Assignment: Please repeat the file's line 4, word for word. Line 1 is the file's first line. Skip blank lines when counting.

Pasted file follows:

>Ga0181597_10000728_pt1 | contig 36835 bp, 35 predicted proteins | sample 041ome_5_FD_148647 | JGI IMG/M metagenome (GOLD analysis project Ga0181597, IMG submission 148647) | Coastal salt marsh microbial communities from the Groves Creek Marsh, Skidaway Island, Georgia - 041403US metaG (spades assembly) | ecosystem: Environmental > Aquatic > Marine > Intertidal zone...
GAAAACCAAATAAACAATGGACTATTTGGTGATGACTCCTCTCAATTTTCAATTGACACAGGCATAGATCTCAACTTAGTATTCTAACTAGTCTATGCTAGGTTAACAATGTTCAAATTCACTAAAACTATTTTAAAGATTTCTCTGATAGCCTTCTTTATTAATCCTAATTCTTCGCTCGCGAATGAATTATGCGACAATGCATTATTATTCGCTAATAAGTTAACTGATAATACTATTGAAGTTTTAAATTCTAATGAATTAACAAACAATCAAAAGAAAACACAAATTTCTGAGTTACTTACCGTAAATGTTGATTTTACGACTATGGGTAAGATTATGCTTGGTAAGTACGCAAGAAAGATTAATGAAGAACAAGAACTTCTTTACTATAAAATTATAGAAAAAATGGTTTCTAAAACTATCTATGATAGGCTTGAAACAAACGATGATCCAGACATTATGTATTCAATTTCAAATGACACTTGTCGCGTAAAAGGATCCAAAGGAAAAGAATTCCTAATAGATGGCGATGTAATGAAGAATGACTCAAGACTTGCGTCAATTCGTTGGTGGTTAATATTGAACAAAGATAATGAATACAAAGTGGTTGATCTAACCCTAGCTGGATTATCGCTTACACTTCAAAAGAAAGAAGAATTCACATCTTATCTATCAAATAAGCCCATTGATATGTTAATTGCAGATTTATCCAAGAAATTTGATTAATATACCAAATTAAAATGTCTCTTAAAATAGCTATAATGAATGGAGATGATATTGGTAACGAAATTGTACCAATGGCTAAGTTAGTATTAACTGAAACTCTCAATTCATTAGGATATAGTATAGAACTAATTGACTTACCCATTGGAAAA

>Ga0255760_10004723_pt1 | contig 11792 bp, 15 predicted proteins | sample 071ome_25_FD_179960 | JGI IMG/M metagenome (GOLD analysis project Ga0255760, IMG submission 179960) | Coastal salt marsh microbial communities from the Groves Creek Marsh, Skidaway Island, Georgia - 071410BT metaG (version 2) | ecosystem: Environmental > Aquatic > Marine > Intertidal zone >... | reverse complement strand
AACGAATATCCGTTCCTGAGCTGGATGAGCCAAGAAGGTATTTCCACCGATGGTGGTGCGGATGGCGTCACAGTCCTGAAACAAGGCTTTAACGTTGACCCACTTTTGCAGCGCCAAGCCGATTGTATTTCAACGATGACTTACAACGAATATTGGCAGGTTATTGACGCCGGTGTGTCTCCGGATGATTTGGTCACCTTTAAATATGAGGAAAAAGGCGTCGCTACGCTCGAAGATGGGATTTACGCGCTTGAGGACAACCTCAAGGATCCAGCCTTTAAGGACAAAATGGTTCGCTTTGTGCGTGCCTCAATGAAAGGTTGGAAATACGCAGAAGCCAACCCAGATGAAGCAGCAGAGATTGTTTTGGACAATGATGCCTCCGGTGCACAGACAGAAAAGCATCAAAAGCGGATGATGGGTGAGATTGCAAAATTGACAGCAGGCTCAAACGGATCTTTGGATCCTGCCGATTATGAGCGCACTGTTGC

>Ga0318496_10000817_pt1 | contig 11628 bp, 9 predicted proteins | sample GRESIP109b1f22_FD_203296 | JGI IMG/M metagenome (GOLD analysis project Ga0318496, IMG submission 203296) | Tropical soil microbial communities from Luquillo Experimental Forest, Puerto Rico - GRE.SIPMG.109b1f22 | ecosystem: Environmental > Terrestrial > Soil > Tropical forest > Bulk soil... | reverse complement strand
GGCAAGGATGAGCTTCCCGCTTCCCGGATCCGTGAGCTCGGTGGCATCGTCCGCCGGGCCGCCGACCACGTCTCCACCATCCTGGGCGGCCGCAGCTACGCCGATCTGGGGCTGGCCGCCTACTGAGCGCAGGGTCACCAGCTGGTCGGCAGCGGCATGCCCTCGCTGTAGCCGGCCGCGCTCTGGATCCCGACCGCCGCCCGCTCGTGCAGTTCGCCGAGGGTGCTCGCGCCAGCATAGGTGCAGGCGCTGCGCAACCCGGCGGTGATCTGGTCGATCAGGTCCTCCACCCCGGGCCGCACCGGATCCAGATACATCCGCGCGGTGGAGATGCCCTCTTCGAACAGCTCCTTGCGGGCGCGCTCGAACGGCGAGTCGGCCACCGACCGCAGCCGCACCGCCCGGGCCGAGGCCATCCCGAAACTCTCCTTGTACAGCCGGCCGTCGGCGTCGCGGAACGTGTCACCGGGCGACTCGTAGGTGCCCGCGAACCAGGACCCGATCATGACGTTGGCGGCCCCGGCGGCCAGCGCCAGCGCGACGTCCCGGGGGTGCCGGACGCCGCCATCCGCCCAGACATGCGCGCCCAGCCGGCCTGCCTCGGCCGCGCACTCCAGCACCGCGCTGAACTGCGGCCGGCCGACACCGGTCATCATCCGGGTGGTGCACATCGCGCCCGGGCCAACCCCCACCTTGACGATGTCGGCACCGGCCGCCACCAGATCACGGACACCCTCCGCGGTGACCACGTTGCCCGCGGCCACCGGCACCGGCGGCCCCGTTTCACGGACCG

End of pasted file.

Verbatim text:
AACGAATATCCGTTCCTGAGCTGGATGAGCCAAGAAGGTATTTCCACCGATGGTGGTGCGGATGGCGTCACAGTCCTGAAACAAGGCTTTAACGTTGACCCACTTTTGCAGCGCCAAGCCGATTGTATTTCAACGATGACTTACAACGAATATTGGCAGGTTATTGACGCCGGTGTGTCTCCGGATGATTTGGTCACCTTTAAATATGAGGAAAAAGGCGTCGCTACGCTCGAAGATGGGATTTACGCGCTTGAGGACAACCTCAAGGATCCAGCCTTTAAGGACAAAATGGTTCGCTTTGTGCGTGCCTCAATGAAAGGTTGGAAATACGCAGAAGCCAACCCAGATGAAGCAGCAGAGATTGTTTTGGACAATGATGCCTCCGGTGCACAGACAGAAAAGCATCAAAAGCGGATGATGGGTGAGATTGCAAAATTGACAGCAGGCTCAAACGGATCTTTGGATCCTGCCGATTATGAGCGCACTGTTGC